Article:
For thousands of years we have marvelled at the stones that fell from the sky. They were mysterious messages from the heavens; omens of luck and favour. Ancient Egyptians buried them in their tomb and Terry Pratchett put meteorite iron into his home made sword to enhance its mystical properties.
Myths and legends about meteorites abound in all cultures. In religious art they are visions in the sky foretelling of the apocalypse. Interest in them rocketed when it was finally accepted, as late as the 1970s that they did kill the dinosaurs, a scientific debate that took many years to settle and was hard fought. Meteorites are marvels; they are fragments of other worlds come to our home to remind us we are not alone and that above the sky there is a dynamic, restless universe.
Today people still believe meteorites contain magical minerals. The bizarre plants, Venus flytraps, only grow in the areas meteorites are found (by coincidence) and were thought to be plants brought down from another planet. We are all touched by the mystery of meteorites and today they are helping unravel the mysteries of our own solar system - and beyond.
Dr Caroline Smith
Her experience and expertise in curation and collections care has been recognised by the award of a prestigious Aurora Fellowship from the UK Space Agency and consultancy work with industrial and academic partners studying and planning for future Solar System sample return missions.
In 2011, Caroline was selected as one of seven European scientists invited to participate in the ESA/NASA Joint Science Working Group planning for a proposed Mars exploration mission, where she provided input and advice related to sample curation and containment during collection, caching and on return to Earth. In 2014 she was chosen to be the UK representative for iMARS Phase 2 and was selected to be the Co-Chair of the Science Team.
Professor Mike Benton
He was elected Fellow of the Royal Society in 2014 for his fundamental contributions to understanding the history of life, particularly biodiversity fluctuations through time. He has led in integrating data from living and fossil organisms to generate phylogenies – solutions to the question of how major groups originated and diversified through time.
This approach has revolutionised our understanding of major questions, including the relative roles of intrinsic and extrinsic factors on the history of life, whether diversity reaches saturation, the significance of mass extinctions, and how major clades radiate.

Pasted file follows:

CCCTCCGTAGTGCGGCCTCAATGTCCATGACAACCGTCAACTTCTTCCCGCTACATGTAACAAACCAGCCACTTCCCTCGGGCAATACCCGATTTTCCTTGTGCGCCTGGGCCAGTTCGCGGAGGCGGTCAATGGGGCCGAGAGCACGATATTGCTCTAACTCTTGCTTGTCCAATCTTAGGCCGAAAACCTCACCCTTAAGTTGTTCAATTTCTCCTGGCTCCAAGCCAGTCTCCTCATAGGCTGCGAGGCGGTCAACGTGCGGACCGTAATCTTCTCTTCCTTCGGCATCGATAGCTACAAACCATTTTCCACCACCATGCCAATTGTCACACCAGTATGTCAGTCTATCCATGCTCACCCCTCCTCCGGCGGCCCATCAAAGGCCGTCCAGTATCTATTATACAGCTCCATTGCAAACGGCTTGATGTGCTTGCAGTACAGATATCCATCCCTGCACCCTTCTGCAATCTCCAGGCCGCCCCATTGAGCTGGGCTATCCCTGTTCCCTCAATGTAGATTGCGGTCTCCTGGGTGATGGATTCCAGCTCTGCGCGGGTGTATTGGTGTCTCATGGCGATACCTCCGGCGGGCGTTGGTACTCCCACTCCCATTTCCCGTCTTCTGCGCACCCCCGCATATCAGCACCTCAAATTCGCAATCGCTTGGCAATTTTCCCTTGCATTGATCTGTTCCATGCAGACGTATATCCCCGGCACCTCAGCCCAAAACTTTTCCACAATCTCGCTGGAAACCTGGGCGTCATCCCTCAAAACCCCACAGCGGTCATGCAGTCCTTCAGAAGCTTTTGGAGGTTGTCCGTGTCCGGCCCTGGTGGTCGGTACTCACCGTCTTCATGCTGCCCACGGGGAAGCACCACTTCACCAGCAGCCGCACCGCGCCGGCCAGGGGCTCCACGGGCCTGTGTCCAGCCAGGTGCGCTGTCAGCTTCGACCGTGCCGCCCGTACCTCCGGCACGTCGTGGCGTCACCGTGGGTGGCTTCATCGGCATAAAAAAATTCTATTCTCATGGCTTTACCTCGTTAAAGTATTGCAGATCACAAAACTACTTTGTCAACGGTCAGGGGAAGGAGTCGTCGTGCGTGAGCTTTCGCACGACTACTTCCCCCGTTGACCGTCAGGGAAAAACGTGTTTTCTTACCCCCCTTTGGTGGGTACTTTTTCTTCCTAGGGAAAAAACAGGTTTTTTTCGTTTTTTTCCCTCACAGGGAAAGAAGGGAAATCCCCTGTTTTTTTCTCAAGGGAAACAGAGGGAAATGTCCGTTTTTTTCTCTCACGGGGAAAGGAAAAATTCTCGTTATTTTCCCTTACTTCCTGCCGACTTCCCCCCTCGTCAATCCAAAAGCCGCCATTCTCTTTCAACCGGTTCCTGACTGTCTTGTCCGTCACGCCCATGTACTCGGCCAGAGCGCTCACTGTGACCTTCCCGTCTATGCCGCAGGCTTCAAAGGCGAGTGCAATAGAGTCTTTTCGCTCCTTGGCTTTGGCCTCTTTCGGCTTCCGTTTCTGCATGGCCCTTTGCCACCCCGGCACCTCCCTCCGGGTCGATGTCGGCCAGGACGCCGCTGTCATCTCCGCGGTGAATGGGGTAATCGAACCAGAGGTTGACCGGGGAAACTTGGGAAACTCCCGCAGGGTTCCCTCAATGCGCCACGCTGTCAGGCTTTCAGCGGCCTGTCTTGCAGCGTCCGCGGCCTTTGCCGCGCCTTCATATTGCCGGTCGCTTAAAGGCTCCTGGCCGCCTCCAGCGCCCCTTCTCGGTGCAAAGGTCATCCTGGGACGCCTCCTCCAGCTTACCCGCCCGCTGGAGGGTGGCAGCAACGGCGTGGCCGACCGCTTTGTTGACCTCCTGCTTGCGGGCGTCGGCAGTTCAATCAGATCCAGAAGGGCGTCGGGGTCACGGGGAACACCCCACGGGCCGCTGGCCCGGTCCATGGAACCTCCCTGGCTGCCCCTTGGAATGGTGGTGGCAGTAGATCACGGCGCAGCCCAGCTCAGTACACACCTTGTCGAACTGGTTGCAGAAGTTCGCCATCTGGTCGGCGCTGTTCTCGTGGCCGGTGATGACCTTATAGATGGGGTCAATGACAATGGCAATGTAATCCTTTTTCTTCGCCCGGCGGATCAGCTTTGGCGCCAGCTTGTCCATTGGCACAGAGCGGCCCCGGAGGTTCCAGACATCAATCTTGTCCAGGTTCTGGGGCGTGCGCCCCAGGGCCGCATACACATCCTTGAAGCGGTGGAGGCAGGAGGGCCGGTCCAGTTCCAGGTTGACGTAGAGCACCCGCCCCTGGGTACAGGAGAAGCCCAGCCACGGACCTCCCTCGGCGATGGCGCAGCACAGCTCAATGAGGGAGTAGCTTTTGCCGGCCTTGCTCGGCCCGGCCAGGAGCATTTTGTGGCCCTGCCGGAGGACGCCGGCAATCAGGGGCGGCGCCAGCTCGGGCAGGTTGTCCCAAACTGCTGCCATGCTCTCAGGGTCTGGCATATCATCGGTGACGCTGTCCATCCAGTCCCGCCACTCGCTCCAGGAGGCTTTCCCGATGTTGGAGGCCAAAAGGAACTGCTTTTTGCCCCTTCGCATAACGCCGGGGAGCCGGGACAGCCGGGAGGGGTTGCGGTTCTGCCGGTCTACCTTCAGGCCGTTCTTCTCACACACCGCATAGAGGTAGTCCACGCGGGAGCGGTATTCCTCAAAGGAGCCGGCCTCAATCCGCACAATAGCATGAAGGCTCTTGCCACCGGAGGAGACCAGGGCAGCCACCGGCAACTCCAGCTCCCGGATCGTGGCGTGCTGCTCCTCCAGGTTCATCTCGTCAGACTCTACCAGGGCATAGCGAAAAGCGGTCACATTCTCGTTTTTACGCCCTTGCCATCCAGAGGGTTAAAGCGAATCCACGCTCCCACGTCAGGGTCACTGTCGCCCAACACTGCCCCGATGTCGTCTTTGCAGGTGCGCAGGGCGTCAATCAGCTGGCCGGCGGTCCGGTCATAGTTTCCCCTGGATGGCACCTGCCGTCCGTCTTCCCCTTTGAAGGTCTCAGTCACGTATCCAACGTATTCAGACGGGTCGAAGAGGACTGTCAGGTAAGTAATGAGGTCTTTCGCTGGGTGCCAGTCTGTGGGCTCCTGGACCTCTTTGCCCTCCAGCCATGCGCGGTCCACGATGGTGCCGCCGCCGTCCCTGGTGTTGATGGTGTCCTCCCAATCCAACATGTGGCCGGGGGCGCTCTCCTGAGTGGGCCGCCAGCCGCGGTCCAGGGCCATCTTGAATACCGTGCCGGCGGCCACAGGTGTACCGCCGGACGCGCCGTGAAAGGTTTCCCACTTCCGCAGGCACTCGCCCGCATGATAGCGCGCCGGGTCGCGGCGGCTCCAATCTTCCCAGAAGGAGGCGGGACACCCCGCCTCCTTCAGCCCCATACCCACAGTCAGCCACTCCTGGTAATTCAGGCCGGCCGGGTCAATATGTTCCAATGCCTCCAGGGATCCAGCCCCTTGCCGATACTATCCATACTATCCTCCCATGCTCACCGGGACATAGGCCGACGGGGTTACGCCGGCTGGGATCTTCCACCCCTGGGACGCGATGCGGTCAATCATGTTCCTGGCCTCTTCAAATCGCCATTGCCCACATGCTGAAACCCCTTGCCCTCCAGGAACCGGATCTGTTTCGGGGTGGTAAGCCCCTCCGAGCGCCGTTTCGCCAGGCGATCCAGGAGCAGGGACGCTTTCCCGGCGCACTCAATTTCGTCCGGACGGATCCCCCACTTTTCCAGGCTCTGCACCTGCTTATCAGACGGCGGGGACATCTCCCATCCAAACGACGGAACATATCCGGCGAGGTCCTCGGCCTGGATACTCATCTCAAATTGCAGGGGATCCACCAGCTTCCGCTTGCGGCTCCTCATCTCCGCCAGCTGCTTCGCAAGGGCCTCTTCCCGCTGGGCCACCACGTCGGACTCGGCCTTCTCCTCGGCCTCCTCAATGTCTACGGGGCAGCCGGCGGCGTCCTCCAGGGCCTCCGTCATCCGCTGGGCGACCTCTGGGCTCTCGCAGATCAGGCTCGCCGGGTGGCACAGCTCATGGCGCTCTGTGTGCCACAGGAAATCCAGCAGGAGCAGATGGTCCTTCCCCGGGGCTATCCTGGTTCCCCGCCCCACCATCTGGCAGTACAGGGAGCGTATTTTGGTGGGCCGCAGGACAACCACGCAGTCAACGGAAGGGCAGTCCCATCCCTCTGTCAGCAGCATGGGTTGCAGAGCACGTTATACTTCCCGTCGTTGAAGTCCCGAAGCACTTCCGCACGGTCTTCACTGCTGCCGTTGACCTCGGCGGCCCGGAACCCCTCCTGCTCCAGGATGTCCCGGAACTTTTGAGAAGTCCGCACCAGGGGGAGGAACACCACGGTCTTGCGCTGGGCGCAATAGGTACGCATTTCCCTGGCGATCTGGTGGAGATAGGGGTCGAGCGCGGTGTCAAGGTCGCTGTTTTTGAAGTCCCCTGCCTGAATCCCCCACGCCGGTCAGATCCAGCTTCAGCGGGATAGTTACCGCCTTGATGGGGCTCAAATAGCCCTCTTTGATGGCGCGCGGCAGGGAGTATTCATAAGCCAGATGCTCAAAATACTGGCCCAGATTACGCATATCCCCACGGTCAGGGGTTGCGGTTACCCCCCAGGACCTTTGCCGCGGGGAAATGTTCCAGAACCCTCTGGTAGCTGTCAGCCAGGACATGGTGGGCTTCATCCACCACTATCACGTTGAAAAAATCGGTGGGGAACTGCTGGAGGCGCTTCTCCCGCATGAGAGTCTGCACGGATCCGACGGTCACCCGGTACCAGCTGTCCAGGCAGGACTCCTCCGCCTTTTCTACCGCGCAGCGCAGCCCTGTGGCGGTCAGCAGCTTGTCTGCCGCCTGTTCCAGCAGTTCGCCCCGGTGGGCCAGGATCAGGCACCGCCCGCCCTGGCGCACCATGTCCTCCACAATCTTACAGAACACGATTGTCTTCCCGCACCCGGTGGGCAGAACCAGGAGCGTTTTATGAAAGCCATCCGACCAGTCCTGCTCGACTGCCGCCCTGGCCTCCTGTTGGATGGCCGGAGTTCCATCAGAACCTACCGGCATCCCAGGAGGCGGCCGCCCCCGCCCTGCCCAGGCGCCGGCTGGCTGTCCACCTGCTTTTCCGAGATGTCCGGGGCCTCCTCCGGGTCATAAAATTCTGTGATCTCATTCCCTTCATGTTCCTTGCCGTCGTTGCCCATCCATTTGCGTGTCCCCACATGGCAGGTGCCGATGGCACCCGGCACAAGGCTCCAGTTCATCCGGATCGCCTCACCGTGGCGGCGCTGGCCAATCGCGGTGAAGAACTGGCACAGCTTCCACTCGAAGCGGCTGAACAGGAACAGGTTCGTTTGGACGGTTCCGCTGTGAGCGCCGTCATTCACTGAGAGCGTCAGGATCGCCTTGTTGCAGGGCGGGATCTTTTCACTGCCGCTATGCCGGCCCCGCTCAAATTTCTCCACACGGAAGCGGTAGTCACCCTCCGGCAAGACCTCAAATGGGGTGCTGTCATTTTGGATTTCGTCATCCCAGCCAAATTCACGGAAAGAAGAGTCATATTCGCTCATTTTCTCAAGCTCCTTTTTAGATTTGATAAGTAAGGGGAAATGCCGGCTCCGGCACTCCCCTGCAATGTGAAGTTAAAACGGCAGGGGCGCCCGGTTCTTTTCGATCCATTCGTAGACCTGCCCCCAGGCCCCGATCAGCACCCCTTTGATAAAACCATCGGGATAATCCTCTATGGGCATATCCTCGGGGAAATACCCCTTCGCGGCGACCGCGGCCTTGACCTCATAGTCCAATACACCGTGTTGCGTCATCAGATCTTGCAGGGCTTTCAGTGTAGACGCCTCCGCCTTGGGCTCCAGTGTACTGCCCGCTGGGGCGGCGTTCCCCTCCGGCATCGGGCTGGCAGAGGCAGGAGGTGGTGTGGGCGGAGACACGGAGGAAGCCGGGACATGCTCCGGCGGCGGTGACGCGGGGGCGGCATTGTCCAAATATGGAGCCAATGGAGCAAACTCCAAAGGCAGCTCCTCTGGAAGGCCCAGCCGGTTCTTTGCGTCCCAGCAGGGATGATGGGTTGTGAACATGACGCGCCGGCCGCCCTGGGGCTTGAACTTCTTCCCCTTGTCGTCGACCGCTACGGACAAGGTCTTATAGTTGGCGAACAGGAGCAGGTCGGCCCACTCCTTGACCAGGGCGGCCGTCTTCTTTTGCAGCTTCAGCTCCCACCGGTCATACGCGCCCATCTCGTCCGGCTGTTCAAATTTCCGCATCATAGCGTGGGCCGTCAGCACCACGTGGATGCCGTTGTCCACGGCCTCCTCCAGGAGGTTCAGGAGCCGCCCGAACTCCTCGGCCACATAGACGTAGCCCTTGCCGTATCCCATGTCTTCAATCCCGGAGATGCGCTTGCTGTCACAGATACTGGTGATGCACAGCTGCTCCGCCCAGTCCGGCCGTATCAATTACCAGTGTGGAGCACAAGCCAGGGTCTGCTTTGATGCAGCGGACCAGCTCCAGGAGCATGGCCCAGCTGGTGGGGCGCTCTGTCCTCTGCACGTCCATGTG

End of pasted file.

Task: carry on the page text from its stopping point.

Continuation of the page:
Brother Guy Consolmagno
In 1996, he spent six weeks collecting meteorites with an NSF-sponsored team on the blue ice of Antarctica, and in 2000 he was honored by the International Astronomical Union for his contributions to the study of meteorites and asteroids with the naming of asteroid 4597 Consolmagno. Last year he received the Carl Sagan Medal from the American Astronomical Society Division for Planetary Sciences for excellence in public communication in planetary sciences.
He has coauthored five astronomy books: “Turn Left at Orion”; “Worlds Apart”; “The Way to the Dwelling of Light”; “Brother Astronomer”; and “God's Mechanics”.
They share a love of geology, especially the historic finds from the Poldark and China Clay country that surrounds them, and a fascination for meteorites and impactites.
Dr Diane Johnson
She began working at the Open University in 2005 applying electron and ion beam microscopy to explore diverse research issues in Earth, planetary and space sciences. Diane has extensively analysed meteorites, space hardware, fossils and ancient cultural artefacts, publishing research papers in international peer reviewed journals and magazines. In 2009, a trip to Egypt inspired her to take up research into the influence of meteorite iron in ancient Egyptian culture.
He mentors trainees, students and apprentices; coordinates his team and is involved in many expeditions with Kew’s scientists. He trains international partners in nursery techniques to assist in conserving plants in their natural habitats.
Picture ©RBG Kew